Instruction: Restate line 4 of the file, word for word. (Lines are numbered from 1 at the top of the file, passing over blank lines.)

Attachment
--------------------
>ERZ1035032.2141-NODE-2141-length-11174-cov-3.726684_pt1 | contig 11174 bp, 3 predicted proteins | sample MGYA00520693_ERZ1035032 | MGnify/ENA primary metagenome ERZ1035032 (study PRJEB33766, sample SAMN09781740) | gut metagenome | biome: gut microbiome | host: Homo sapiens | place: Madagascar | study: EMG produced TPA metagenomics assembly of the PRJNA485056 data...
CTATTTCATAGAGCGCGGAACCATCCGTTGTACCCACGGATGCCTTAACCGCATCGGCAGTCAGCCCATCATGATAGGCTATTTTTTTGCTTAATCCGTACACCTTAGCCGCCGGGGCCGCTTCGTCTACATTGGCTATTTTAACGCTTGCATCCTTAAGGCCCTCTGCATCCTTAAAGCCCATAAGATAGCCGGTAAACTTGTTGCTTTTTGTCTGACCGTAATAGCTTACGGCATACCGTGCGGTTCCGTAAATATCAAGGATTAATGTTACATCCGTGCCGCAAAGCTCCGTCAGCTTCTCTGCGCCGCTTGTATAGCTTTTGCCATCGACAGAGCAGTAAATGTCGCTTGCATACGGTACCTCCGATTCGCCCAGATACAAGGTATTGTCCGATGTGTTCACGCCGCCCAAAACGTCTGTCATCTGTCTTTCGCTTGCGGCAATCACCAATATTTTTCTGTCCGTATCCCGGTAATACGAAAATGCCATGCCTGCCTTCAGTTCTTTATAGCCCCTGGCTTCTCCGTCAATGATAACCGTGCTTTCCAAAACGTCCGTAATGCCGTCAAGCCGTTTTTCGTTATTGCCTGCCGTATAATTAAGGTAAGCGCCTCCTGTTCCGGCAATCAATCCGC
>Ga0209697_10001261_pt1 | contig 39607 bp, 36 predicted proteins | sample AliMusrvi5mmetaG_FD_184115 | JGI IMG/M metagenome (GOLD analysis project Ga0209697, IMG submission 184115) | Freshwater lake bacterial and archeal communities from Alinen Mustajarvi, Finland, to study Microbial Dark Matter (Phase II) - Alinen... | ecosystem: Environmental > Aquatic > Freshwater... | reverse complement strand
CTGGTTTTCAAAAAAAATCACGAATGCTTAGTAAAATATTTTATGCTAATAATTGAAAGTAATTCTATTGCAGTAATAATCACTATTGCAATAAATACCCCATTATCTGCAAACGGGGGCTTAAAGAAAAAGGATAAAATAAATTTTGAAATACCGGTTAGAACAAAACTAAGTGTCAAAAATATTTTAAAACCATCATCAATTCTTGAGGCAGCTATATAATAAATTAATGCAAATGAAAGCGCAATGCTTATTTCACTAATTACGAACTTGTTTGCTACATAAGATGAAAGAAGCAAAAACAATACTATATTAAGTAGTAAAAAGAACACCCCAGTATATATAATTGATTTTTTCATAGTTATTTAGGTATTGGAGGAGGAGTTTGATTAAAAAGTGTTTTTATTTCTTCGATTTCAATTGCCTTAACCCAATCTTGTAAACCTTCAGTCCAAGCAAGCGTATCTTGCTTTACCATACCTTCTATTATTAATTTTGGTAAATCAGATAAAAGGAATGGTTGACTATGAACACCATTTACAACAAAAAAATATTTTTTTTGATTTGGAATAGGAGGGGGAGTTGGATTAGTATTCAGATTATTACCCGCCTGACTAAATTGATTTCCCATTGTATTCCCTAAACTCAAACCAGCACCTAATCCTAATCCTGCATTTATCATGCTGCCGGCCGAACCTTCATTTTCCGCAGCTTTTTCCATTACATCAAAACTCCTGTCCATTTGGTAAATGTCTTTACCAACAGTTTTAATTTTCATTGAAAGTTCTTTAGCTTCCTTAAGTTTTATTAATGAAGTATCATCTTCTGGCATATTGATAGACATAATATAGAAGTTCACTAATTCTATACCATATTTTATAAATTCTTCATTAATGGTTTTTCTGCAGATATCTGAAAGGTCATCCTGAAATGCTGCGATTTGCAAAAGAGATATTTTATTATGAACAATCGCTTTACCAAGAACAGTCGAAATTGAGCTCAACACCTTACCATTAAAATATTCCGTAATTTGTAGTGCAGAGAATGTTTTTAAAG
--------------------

CTGGTTTTCAAAAAAAATCACGAATGCTTAGTAAAATATTTTATGCTAATAATTGAAAGTAATTCTATTGCAGTAATAATCACTATTGCAATAAATACCCCATTATCTGCAAACGGGGGCTTAAAGAAAAAGGATAAAATAAATTTTGAAATACCGGTTAGAACAAAACTAAGTGTCAAAAATATTTTAAAACCATCATCAATTCTTGAGGCAGCTATATAATAAATTAATGCAAATGAAAGCGCAATGCTTATTTCACTAATTACGAACTTGTTTGCTACATAAGATGAAAGAAGCAAAAACAATACTATATTAAGTAGTAAAAAGAACACCCCAGTATATATAATTGATTTTTTCATAGTTATTTAGGTATTGGAGGAGGAGTTTGATTAAAAAGTGTTTTTATTTCTTCGATTTCAATTGCCTTAACCCAATCTTGTAAACCTTCAGTCCAAGCAAGCGTATCTTGCTTTACCATACCTTCTATTATTAATTTTGGTAAATCAGATAAAAGGAATGGTTGACTATGAACACCATTTACAACAAAAAAATATTTTTTTTGATTTGGAATAGGAGGGGGAGTTGGATTAGTATTCAGATTATTACCCGCCTGACTAAATTGATTTCCCATTGTATTCCCTAAACTCAAACCAGCACCTAATCCTAATCCTGCATTTATCATGCTGCCGGCCGAACCTTCATTTTCCGCAGCTTTTTCCATTACATCAAAACTCCTGTCCATTTGGTAAATGTCTTTACCAACAGTTTTAATTTTCATTGAAAGTTCTTTAGCTTCCTTAAGTTTTATTAATGAAGTATCATCTTCTGGCATATTGATAGACATAATATAGAAGTTCACTAATTCTATACCATATTTTATAAATTCTTCATTAATGGTTTTTCTGCAGATATCTGAAAGGTCATCCTGAAATGCTGCGATTTGCAAAAGAGATATTTTATTATGAACAATCGCTTTACCAAGAACAGTCGAAATTGAGCTCAACACCTTACCATTAAAATATTCCGTAATTTGTAGTGCAGAGAATGTTTTTAAAG